Are you into juicing? So what did your recent juice contain? Very likely some sort of sweet-tasting fruit, such as apple, orange, watermelon, or pineapple. Why?
Because it tastes good, because it is cheap, because it is easy and common to juice, and because it is requires little preparation and clean up. These likely are your primary reasons. The secondary reason is because you perceive it to be healthy. But is it?
If you are looking to slim down, improve detoxification and boost energy you need to have this one rule embedded in your head: NO JUICING OF FRUITS!!!
Fruit juices can cause blood sugar spikes more than sugar itself
Every food containing carbohydrates contains sugars. These sugars digest differently while in different foods. To compare its “digestibility” each food has been given a number called glycemic index.
Glycemic index tells how fast this sugar is digested, or in other words, how high blood sugar will spike after eating it. The higher the number the higher the spike. To prevent erratic behavior of your blood sugar look for products with the lowest number you can get.
Glycemic index numbering
100 is just the reference point. This glycemic index number was arbitrarily assigned to 50 g of glucose. It’s no brainer. Any food with glycemic index of 100 is equivalent to blood sugar spike from ingesting 50 g of glucose.
What about table sugar? Table sugar is different from glucose and so is its glycemic index.
50g of table sugar has a glycemic index of 65. This is much less than glucose. But how much is 50 g of sugar? A tablespoon, a cup? Neither. 50g of sugar fits in 1/3 cup or appears as 14 sugar cubes.
Why this is important to know? Because food that has glycemic number higher than 65 will spike blood sugar more than 14 cubes of table sugar. Let’s see how some of the fruits you juice score when compared to table sugar.
- 50g of apple is at 36. That’s good news, because that’s only as if you eat 8 cubes of sugar,
- 50g of orange is at 43. That’s good news, too, as it is like 9 sugar cubes,
- 50 g of pineapple is at 59. That’s not such a good news, because that’s already 13 cubes, and
- 50g of watermelon is at 76. That’s equivalent to 16 sugar cubes. And this is exactly why you love watermelon – the sugar effect!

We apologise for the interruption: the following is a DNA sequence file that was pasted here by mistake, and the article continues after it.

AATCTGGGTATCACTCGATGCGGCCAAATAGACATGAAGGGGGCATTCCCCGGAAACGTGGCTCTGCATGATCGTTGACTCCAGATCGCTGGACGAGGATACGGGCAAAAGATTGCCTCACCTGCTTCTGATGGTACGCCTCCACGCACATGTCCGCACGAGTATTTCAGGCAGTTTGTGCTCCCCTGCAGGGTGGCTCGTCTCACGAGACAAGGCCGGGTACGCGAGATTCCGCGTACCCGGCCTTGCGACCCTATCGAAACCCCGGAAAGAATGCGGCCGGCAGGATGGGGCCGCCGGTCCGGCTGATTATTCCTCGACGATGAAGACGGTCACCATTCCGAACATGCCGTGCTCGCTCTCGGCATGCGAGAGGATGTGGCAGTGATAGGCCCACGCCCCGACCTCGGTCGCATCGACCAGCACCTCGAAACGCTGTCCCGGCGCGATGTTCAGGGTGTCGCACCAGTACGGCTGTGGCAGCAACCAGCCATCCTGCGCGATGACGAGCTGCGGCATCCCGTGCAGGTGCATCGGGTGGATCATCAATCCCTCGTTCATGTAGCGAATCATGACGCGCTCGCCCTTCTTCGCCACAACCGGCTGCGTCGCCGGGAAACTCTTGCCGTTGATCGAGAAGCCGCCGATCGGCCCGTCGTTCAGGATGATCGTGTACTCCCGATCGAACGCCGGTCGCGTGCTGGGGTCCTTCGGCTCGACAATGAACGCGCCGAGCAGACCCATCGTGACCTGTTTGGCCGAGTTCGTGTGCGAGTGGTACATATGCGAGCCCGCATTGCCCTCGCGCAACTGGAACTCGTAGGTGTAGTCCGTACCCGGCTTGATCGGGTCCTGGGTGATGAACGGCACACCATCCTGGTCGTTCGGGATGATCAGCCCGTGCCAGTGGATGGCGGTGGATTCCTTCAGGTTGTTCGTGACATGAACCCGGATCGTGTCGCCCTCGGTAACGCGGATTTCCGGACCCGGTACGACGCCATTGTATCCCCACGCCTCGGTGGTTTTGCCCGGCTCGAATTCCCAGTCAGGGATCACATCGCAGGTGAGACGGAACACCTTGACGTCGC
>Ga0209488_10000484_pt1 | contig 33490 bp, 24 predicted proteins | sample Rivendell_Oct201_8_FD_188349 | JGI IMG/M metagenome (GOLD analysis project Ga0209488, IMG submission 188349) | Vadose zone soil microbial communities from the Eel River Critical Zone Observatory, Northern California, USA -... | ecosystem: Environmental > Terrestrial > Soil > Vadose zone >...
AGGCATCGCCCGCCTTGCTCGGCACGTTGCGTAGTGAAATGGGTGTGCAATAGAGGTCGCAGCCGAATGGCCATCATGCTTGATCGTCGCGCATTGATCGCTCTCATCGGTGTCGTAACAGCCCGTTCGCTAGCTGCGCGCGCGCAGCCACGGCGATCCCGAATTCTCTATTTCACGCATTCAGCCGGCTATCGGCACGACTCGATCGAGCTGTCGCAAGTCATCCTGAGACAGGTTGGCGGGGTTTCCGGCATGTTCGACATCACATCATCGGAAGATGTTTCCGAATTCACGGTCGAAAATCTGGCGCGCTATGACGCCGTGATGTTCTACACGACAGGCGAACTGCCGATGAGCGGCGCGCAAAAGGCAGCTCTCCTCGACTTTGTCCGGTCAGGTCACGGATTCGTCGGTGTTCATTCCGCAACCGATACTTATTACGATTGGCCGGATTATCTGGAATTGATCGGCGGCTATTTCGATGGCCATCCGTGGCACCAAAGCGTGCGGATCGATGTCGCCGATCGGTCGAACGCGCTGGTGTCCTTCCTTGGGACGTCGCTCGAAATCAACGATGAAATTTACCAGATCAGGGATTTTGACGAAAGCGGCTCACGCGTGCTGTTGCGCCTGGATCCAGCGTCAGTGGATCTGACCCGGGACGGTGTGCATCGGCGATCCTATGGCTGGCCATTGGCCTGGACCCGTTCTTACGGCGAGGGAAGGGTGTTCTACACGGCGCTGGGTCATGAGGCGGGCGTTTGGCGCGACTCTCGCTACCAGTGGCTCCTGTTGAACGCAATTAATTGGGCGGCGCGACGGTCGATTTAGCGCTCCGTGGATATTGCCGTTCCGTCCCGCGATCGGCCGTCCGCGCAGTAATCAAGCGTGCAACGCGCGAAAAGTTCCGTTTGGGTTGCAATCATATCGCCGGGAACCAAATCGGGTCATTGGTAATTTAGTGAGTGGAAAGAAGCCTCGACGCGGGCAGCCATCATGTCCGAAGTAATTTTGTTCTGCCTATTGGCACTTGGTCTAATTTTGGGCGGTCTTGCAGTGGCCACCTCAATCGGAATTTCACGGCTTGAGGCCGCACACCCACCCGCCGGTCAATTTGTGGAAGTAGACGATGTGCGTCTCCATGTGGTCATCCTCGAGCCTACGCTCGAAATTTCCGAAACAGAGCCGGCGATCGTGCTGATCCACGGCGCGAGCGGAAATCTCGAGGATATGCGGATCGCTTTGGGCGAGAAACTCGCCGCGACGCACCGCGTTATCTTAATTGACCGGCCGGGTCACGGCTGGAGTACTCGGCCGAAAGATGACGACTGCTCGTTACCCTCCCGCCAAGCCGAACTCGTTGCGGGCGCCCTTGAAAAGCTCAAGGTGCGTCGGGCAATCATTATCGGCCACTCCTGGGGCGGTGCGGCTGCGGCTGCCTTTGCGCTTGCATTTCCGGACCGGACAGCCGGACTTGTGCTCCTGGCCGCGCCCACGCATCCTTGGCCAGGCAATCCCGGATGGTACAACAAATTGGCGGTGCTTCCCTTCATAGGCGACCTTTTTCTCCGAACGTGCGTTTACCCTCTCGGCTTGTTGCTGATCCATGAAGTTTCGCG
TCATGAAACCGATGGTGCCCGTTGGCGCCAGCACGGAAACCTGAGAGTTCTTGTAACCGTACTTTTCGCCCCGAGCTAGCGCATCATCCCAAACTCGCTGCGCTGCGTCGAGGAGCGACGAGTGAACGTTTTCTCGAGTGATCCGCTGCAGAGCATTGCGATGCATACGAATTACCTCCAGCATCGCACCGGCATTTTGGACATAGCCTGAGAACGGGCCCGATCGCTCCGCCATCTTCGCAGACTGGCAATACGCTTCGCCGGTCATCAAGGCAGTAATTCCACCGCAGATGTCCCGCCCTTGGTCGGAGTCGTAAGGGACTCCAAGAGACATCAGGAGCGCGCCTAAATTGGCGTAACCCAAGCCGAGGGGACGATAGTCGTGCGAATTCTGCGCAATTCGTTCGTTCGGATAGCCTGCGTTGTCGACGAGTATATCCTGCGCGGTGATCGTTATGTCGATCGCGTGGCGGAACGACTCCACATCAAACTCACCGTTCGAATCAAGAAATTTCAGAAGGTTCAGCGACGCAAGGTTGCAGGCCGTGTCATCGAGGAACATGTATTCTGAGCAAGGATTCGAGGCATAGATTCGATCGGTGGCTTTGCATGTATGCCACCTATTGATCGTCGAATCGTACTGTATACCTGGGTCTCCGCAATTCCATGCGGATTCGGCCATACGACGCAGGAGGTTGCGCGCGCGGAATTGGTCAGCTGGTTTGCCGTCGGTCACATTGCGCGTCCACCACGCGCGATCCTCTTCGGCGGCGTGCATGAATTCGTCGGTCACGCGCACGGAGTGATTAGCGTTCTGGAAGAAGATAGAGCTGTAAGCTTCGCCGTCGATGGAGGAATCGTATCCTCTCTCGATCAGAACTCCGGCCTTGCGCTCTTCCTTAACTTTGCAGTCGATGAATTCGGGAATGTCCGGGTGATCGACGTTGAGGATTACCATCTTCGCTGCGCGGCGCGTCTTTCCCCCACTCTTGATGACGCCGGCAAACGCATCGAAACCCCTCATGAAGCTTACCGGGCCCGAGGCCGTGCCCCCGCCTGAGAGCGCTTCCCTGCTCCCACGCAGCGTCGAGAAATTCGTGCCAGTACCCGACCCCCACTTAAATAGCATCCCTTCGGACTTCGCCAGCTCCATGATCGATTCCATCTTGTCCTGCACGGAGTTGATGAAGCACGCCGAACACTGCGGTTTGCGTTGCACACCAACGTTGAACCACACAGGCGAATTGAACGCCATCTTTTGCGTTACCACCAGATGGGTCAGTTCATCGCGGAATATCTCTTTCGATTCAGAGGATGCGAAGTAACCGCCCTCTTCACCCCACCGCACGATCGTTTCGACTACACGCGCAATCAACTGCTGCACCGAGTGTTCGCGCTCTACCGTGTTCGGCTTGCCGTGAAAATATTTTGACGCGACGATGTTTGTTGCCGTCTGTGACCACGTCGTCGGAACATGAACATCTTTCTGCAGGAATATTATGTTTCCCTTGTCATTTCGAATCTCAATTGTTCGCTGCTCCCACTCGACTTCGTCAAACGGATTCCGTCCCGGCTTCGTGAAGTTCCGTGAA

But fruit is not the same as fruit juice. Juicing increases glycemic index, so expect a bigger blood sugar spike when you eat your fruit juiced.
Fruit juicing is equivalent to drinking sugary water
Nobody just eats 50g of fruits in one serving. That’s too little.
- An average apple weighs 100g,
- an orange about 200g,
- 1 cup of pineapple chunks is about 170g, and
- 1 cup of watermelon balls about 150g.
Glycemic index fails when portions vary in size, but this is wher glycemic load comes in. Glycemic load takes into consideration not only what’s on your plate, but also how much.
Glycemic load is something you should know if you care about your weight, sugar spikes, want to reverse pre-diabetes, or manage diabetes better.
- keeping your glycemic load below 10 per meal, AND
- keeping your stomach satisfied for the next 3 hours.
If you keep your glycemic load low, but are hungry before 3 hours elapse, you are doing something wrong. Inappropriate hunger and frequent snacking is what underlies the obesity epidemics. Don’t follow a wrong advice. Many diabetics are told that orange juice is good to drink. I disagree. It is true that a cup of orange juice has low glycemic load (12), but it won’t keep you satiated for 3 hours.
Glycemic load surprises
If you are curious about the numbers here there are:
- glycemic load of 50 g of glucose is 10
- glycemic load 50 g (1/3 cup) of table sugar is 6
- one apple or an orange is about 6
- 1 cup of pineapple chunks about 11 (oops!!!), and
- 1 cup of watermelon about 6.
Now let’s go back to juicing. A cup of orange juice is not equal to one orange. It usually packs in two, three, or four oranges. That easily doubles or triples your glycemic numbers and equally the sugar load your body has to deal with.
There is one more problem with liquefying fruits. It increases their digestibility. This may sound good, but it really isn’t. The higher digestibility the faster the energy drop.
You may think that your hunger, cravings, yawning and fatigue shortly after the juice are incidental, but they aren’t. They are likely related to the trendy, but not so healthy fruit juicing habit.
Do juices provide good nutritional value? You will be surprised again. This myth will be covered in Part 3